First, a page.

“My Father Dwelt in a Tent”

Alan C. Miner

According to Hugh Nibley, to an Arab the phrase "my father dwelt in a tent" (1 Nephi 2:15) says everything. "The present inhabitants of Palestine," writes Canaan, "like their forefathers, are of two classes: dwellers in villages and cities, and the Bedouin. As the life and habits of the one class differ from the those of the other, so do their houses differ. Houses in villages are built of durable material; . . . on the other hand, Bedouin dwellings, tents, are more fitted for nomadic life." An ancient Arab poet boasts that his people are "the proud, the chivalrous people of the horse and camel, the dwellers-in-tents, and no miserable ox-drivers." [Hugh Nibley, Lehi in the Desert, F.A.R.M.S., p. 51] [See the commentary on 1 Nephi 16:6]


In the ancient Near East, to dwell in a tent was considered a great honor, especially compared to living in a house in the city. It represented living close to and trusting in the Lord. Also, the father's tent was considered the center of the whole community (see Hugh Nibley, An Approach to the Book of Mormon, 243) [Cited in Thomas R. Valletta ed., The Book of Mormon for Latter-day Saint Families, p. 6]

1 Nephi 2:15 Dwelt in a tent ([Illustration]): A tent used by King Sennacherib near Lachish, Palestine, is supported by poles and cords. The upper canopy was designed to catch the cooling breezes, and imitates those built in Assyrian houses. Relief from Nineveh, 704-681 B.C. [Tyndale House, The Illustrated Bible Dictionary, Vol. 3, p. 1534]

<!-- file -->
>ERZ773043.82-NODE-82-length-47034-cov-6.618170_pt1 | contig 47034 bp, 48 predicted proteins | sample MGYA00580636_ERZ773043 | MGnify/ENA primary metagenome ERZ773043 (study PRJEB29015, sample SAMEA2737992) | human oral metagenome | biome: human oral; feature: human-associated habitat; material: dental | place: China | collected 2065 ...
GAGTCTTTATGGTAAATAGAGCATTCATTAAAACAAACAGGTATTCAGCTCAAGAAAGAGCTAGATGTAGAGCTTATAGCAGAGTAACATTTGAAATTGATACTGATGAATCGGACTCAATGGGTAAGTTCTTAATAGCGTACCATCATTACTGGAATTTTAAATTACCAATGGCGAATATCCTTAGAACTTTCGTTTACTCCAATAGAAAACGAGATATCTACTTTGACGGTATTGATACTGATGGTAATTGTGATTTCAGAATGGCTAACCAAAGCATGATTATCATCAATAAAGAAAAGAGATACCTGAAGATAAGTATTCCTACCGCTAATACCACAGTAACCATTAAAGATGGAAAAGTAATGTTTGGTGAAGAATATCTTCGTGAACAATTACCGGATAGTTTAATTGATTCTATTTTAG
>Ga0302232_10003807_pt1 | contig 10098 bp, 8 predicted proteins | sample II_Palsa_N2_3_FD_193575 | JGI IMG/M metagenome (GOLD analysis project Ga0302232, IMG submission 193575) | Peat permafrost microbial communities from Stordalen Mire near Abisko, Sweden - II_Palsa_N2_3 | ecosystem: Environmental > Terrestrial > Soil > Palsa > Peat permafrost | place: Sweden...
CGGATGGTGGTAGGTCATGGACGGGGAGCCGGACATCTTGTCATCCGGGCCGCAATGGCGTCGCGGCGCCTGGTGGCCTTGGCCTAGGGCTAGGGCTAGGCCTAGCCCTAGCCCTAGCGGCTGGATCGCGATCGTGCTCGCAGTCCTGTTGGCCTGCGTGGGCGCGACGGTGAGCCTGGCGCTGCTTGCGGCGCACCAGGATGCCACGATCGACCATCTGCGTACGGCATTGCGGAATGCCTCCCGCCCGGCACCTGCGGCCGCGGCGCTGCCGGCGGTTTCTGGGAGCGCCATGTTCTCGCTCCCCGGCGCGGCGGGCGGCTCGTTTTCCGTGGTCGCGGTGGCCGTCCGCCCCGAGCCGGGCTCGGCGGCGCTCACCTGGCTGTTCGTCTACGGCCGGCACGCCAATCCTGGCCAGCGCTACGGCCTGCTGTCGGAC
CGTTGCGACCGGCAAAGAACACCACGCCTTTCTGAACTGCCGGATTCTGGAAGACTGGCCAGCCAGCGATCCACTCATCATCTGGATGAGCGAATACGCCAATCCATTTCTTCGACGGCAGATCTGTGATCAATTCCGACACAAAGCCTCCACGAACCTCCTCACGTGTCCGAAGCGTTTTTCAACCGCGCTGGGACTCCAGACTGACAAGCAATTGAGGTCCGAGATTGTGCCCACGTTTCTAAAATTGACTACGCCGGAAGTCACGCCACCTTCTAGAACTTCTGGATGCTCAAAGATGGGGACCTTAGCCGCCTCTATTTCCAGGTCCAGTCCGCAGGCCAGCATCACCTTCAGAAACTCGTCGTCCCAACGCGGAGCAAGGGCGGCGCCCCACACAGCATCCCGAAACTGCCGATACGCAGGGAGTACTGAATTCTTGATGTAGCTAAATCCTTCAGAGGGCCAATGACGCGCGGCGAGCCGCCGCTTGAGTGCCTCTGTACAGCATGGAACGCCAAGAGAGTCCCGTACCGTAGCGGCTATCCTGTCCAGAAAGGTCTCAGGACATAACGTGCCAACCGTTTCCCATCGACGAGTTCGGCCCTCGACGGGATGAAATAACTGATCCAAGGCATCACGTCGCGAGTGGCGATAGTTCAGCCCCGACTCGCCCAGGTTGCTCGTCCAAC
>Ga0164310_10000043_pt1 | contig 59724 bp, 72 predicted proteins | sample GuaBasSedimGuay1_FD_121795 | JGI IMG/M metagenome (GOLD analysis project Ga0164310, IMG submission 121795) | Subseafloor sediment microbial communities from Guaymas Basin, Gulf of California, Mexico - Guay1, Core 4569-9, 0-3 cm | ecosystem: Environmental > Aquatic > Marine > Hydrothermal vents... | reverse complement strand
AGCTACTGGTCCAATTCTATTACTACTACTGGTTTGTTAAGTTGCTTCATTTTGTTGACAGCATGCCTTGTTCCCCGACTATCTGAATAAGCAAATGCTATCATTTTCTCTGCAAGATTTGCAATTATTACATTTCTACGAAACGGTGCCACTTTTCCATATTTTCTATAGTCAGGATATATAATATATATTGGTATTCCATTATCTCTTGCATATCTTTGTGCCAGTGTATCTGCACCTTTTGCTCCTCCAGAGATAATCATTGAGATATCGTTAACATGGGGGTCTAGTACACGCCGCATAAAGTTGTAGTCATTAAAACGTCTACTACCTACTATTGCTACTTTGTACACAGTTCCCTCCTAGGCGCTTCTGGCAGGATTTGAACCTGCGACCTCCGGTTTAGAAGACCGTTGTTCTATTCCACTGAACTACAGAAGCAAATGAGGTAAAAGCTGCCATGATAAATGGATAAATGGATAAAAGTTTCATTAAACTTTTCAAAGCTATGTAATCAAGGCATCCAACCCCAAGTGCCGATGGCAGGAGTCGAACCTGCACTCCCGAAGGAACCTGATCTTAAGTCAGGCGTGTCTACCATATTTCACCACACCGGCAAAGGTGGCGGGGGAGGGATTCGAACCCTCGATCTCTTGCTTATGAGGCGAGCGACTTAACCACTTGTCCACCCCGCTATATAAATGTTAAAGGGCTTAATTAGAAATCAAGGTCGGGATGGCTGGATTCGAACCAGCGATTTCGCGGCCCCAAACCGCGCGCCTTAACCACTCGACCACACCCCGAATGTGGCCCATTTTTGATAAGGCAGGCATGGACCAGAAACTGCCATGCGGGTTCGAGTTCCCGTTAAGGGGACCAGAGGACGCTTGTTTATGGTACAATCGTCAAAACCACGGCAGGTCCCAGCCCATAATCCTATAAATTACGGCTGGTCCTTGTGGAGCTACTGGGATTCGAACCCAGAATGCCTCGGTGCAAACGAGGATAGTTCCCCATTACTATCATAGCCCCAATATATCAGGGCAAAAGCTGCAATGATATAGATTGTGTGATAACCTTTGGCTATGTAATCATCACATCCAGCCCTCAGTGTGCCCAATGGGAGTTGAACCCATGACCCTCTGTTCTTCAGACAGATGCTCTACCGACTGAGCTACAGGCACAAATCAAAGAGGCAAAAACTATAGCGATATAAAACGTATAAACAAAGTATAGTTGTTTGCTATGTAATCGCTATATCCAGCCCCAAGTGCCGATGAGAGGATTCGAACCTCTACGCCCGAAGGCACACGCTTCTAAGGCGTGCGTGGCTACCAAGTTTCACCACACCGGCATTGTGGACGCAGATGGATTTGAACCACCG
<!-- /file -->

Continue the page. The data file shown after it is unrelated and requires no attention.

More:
1 Nephi 2:15 Dwelt in a tent ([Illustration]): Typical bedouin tent made of goats' hair. [Tyndale House, The Illustrated Bible Dictionary, Vol. 3, p. 1534]

1 Nephi 2:15 Dwelt in a tent ([Illustration]): The typical Arab tent, or beit shaar (house of hair) has not changed substantially with time. It provides cooling shade in summer and, with the sides down, warmth in winter. The tents are traditionally made of camel or goats hair that is spun and then woven into a fabric as thick as a carpet. Lehi's tents may have been like this, or they may have been more elaborate, with geometric panels like those we found on a tent in Cairo. [Lynn M. and Hope A. Hilton, In Search of Lehi's Trail, p. 70]

Step by Step Through the Book of Mormon: A Cultural Commentary